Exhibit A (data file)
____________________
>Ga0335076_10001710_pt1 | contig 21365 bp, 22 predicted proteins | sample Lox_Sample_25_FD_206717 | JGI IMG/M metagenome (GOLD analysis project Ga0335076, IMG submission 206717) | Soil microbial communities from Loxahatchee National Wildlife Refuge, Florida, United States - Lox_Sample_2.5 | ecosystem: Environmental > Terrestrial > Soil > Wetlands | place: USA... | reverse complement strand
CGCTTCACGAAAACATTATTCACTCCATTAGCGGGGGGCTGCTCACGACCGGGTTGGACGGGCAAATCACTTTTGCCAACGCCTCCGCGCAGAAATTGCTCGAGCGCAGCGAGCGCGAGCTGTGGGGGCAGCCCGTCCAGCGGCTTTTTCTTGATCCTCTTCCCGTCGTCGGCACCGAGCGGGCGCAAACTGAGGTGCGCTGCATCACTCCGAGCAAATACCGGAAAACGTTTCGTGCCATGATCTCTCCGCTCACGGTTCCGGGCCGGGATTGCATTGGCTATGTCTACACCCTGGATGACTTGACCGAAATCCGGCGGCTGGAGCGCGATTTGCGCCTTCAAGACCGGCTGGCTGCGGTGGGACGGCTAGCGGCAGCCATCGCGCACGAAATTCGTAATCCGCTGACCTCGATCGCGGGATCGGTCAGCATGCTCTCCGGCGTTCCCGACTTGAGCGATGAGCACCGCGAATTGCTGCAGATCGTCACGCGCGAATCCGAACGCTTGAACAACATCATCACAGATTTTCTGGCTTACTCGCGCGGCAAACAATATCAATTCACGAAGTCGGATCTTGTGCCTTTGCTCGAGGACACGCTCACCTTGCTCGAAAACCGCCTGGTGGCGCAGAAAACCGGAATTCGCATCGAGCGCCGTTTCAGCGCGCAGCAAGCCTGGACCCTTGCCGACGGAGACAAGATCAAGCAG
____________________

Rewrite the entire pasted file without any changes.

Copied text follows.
>Ga0335076_10001710_pt1 | contig 21365 bp, 22 predicted proteins | sample Lox_Sample_25_FD_206717 | JGI IMG/M metagenome (GOLD analysis project Ga0335076, IMG submission 206717) | Soil microbial communities from Loxahatchee National Wildlife Refuge, Florida, United States - Lox_Sample_2.5 | ecosystem: Environmental > Terrestrial > Soil > Wetlands | place: USA... | reverse complement strand
CGCTTCACGAAAACATTATTCACTCCATTAGCGGGGGGCTGCTCACGACCGGGTTGGACGGGCAAATCACTTTTGCCAACGCCTCCGCGCAGAAATTGCTCGAGCGCAGCGAGCGCGAGCTGTGGGGGCAGCCCGTCCAGCGGCTTTTTCTTGATCCTCTTCCCGTCGTCGGCACCGAGCGGGCGCAAACTGAGGTGCGCTGCATCACTCCGAGCAAATACCGGAAAACGTTTCGTGCCATGATCTCTCCGCTCACGGTTCCGGGCCGGGATTGCATTGGCTATGTCTACACCCTGGATGACTTGACCGAAATCCGGCGGCTGGAGCGCGATTTGCGCCTTCAAGACCGGCTGGCTGCGGTGGGACGGCTAGCGGCAGCCATCGCGCACGAAATTCGTAATCCGCTGACCTCGATCGCGGGATCGGTCAGCATGCTCTCCGGCGTTCCCGACTTGAGCGATGAGCACCGCGAATTGCTGCAGATCGTCACGCGCGAATCCGAACGCTTGAACAACATCATCACAGATTTTCTGGCTTACTCGCGCGGCAAACAATATCAATTCACGAAGTCGGATCTTGTGCCTTTGCTCGAGGACACGCTCACCTTGCTCGAAAACCGCCTGGTGGCGCAGAAAACCGGAATTCGCATCGAGCGCCGTTTCAGCGCGCAGCAAGCCTGGACCCTTGCCGACGGAGACAAGATCAAGCAG